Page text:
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The cracks which appear and the things that grow from them
21 May-25 May 2024
RHS Chelsea Flower Show 2024

In May 2024, we created a sculptural installation for the RHS Chelsea Flower Show 2024.


The piece was titled The cracks which appear and the things that grow from them and was an installation of botanically dyed silk, fresh and dried flowers, glass, and jute, all of which were suspended from a metal armature to create a gravity defying garden of delights, with flowers growing from a surface of exquisite silk drapery which was dyed with the pigments of the flowers it displays.


The sculpture deliberately exposed the mechanics that supported and hydrated the flowers through an intricate network of glass to highlight the devotion, ingenuity, and care that goes into a sustainable floristry practice. The installation combined many of our shared passions and collaborative practices; botanical dying, growing flowers, contemporary floral design, textiles, and sculpture. The piece reframed a zero-waste approach to floristry, to one that extends beyond practicality and function, and became part of the affective architecture of the construction and the beauty of the sculpture as a whole live entity.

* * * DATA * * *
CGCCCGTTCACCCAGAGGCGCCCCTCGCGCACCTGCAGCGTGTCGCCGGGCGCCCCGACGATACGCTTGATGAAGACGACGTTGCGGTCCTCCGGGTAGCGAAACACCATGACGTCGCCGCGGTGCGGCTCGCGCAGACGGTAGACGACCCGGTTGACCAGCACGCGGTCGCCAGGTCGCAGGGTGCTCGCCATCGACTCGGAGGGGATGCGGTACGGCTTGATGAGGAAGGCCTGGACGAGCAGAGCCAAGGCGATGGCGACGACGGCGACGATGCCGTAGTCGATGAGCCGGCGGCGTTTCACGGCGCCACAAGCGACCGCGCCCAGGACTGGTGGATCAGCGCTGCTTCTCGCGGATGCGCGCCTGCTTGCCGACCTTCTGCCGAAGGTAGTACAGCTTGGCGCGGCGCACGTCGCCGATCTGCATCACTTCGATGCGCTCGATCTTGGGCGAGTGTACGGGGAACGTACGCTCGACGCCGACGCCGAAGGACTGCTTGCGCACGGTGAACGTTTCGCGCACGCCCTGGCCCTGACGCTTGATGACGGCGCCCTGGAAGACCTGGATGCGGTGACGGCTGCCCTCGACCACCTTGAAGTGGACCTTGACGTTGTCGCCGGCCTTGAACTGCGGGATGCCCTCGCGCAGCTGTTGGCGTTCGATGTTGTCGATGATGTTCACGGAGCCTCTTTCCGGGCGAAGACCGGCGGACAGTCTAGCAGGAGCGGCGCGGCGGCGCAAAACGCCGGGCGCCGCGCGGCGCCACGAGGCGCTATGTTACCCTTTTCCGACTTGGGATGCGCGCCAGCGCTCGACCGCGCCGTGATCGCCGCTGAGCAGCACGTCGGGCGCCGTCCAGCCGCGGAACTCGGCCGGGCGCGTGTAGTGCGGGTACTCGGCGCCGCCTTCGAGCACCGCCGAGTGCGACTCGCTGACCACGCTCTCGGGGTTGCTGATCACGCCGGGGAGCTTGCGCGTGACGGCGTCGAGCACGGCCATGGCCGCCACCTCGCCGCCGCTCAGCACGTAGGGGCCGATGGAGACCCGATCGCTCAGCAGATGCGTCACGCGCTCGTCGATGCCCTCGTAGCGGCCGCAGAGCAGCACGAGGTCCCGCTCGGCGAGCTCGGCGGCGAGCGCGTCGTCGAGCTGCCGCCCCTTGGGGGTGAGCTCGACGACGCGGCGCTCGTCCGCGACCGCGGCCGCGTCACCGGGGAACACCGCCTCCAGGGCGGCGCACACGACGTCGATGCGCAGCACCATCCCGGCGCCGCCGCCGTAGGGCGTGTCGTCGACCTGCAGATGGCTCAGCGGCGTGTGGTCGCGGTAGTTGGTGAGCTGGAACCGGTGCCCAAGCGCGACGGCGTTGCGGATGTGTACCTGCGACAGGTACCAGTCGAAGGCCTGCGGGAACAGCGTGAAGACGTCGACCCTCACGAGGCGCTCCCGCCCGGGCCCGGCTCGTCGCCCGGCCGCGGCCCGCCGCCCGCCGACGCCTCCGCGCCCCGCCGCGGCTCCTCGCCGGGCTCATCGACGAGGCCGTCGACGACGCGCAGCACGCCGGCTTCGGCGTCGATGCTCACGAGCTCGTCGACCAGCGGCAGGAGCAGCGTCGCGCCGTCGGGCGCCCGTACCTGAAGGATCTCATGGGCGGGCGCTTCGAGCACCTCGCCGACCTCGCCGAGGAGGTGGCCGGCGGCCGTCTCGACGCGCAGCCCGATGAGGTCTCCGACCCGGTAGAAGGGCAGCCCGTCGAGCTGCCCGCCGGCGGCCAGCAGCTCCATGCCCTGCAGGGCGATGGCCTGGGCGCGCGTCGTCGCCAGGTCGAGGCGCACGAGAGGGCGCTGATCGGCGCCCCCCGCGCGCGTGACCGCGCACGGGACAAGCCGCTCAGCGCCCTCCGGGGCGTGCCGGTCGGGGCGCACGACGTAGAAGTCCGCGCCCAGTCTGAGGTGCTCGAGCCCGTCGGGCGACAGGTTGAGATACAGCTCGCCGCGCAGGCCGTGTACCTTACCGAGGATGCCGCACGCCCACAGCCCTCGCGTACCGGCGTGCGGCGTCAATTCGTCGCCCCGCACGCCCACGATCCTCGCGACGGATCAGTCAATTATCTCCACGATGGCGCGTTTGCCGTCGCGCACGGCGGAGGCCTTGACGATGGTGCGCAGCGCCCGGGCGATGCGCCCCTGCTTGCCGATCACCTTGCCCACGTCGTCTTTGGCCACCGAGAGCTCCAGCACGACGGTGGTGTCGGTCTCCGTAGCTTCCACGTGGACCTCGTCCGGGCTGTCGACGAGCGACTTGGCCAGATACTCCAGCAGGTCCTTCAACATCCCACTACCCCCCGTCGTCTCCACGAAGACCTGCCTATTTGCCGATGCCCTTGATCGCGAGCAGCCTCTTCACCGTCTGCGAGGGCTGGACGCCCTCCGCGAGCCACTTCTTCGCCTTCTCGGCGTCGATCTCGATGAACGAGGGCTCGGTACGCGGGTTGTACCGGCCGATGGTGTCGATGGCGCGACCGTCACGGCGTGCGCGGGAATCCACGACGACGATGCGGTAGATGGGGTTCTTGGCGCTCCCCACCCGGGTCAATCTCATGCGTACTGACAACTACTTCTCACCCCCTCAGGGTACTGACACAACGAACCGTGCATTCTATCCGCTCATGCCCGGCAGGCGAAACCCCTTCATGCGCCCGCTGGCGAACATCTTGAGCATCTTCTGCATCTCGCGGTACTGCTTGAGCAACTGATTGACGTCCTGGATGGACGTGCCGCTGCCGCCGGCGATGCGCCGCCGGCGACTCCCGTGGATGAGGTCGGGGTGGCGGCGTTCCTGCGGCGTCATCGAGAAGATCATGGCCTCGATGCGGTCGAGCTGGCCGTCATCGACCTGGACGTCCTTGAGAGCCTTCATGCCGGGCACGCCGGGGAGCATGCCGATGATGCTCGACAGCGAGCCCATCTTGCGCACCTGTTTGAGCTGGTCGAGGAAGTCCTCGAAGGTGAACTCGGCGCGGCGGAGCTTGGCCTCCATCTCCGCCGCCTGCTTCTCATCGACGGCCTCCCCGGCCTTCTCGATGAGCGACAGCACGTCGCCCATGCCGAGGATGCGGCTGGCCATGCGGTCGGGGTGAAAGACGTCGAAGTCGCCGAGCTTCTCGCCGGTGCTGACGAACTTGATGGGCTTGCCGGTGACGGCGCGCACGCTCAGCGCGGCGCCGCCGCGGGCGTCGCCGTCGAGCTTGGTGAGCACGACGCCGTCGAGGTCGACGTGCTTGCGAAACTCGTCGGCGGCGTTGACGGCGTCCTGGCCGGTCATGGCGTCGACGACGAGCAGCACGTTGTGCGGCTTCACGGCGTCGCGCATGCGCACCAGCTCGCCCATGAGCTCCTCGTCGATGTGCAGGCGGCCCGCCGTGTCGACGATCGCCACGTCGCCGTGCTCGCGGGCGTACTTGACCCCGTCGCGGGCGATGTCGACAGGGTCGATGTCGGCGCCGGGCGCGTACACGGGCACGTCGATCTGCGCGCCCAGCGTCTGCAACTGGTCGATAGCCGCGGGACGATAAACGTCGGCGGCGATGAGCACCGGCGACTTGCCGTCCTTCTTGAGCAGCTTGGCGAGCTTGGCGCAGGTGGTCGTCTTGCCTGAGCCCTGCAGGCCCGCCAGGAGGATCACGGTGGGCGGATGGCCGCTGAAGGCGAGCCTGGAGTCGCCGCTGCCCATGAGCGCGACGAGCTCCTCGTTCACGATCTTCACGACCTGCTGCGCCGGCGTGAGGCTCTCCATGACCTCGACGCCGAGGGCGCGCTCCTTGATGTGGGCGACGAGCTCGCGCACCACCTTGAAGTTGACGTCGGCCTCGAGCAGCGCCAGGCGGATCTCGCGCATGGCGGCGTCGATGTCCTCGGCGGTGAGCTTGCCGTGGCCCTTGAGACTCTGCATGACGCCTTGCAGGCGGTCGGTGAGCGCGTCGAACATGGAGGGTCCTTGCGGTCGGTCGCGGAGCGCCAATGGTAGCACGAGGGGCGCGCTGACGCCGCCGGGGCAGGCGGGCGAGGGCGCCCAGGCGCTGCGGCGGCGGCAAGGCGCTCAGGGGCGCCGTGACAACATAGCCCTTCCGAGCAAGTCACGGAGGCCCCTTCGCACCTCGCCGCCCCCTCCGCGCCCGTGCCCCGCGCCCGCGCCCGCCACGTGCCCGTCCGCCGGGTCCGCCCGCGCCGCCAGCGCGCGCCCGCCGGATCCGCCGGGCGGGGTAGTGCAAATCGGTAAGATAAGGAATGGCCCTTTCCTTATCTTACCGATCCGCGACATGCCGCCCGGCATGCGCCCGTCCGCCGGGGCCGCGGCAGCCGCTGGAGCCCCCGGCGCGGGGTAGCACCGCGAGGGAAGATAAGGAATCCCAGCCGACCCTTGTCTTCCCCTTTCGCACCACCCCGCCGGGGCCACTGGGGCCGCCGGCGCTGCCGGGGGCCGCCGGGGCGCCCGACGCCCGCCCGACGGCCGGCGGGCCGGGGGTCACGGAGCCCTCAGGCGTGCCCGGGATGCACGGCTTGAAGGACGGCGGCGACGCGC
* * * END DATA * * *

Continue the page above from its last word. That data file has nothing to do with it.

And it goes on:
The title of the piece The cracks that appear, and the things that grow from them is a nod to paying attention. When you notice the weeds and flowers that grow between the cracks of concrete in an urban street, it is a reminder of other peripheral ecosystems that thrive in small ways in tandem with, or despite, us. These hopeful little cracks represent spaces for change, methods of undoing, shedding old ways, and to the much needed change within our industry. It is about the work we are undertaking to pave a space for sowing seeds, in order for a new world to grow from cracked earth and uneven ground. It is a statement against the myths of separation that hinder us from being able to see one another and the earth as kin. Flowers are forms of knowledge, with each one containing a blueprint of time, environment, place, and history; a material force and living representation of embracing new beginnings.

All of the flowers were grown on by us on our flower farm in South Lanarkshire, near Glasgow and were transported to London. The exhibit showcased the best of the month of May on our farm with ranunculus, pansies, aquilegia, fritillaries, sweet rocket, bluebells, iris, cow parsley, poppies, lupins, buttercups, and allium. The silk panels were dyed with nettles and iris flowers. 

With special thanks to our sponsor Equigrow for their support for this exhibit. 

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